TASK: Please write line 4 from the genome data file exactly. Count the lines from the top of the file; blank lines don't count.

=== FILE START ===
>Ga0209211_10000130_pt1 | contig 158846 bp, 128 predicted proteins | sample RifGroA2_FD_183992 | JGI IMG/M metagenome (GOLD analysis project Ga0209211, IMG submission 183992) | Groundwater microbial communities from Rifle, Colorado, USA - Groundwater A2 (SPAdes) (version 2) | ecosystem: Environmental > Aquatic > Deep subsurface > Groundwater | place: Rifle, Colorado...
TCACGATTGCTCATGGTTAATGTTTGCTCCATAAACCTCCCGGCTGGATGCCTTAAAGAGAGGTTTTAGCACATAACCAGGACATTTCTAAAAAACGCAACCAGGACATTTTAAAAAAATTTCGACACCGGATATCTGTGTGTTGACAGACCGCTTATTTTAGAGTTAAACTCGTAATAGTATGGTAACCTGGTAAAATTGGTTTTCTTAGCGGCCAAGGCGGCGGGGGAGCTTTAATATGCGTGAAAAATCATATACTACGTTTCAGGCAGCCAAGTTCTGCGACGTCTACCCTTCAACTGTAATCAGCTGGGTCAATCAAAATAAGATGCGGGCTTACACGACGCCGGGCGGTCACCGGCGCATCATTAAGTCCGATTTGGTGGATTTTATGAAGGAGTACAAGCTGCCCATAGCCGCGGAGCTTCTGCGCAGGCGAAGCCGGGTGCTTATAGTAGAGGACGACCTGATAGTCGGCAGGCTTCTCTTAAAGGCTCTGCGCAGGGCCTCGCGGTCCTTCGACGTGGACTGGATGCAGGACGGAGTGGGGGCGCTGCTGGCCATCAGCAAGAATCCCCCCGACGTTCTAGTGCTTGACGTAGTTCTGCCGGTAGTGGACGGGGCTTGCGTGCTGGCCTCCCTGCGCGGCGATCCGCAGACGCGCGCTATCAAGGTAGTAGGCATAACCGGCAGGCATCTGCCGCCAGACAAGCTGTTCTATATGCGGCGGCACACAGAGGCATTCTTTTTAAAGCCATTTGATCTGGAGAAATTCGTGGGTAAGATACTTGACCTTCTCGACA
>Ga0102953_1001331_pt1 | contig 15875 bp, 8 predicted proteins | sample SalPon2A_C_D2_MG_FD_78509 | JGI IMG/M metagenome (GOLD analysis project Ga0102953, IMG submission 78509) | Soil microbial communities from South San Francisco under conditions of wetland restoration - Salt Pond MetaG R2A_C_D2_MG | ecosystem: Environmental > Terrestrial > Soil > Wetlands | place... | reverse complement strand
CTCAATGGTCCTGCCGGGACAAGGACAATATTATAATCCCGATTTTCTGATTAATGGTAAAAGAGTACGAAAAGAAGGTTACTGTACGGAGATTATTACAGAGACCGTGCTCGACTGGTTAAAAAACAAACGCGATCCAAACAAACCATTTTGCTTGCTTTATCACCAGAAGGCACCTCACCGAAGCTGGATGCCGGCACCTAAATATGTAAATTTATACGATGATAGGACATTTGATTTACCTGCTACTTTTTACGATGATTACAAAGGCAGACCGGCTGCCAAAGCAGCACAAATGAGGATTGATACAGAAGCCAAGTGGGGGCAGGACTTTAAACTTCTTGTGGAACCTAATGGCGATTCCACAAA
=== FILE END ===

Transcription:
CTCAATGGTCCTGCCGGGACAAGGACAATATTATAATCCCGATTTTCTGATTAATGGTAAAAGAGTACGAAAAGAAGGTTACTGTACGGAGATTATTACAGAGACCGTGCTCGACTGGTTAAAAAACAAACGCGATCCAAACAAACCATTTTGCTTGCTTTATCACCAGAAGGCACCTCACCGAAGCTGGATGCCGGCACCTAAATATGTAAATTTATACGATGATAGGACATTTGATTTACCTGCTACTTTTTACGATGATTACAAAGGCAGACCGGCTGCCAAAGCAGCACAAATGAGGATTGATACAGAAGCCAAGTGGGGGCAGGACTTTAAACTTCTTGTGGAACCTAATGGCGATTCCACAAA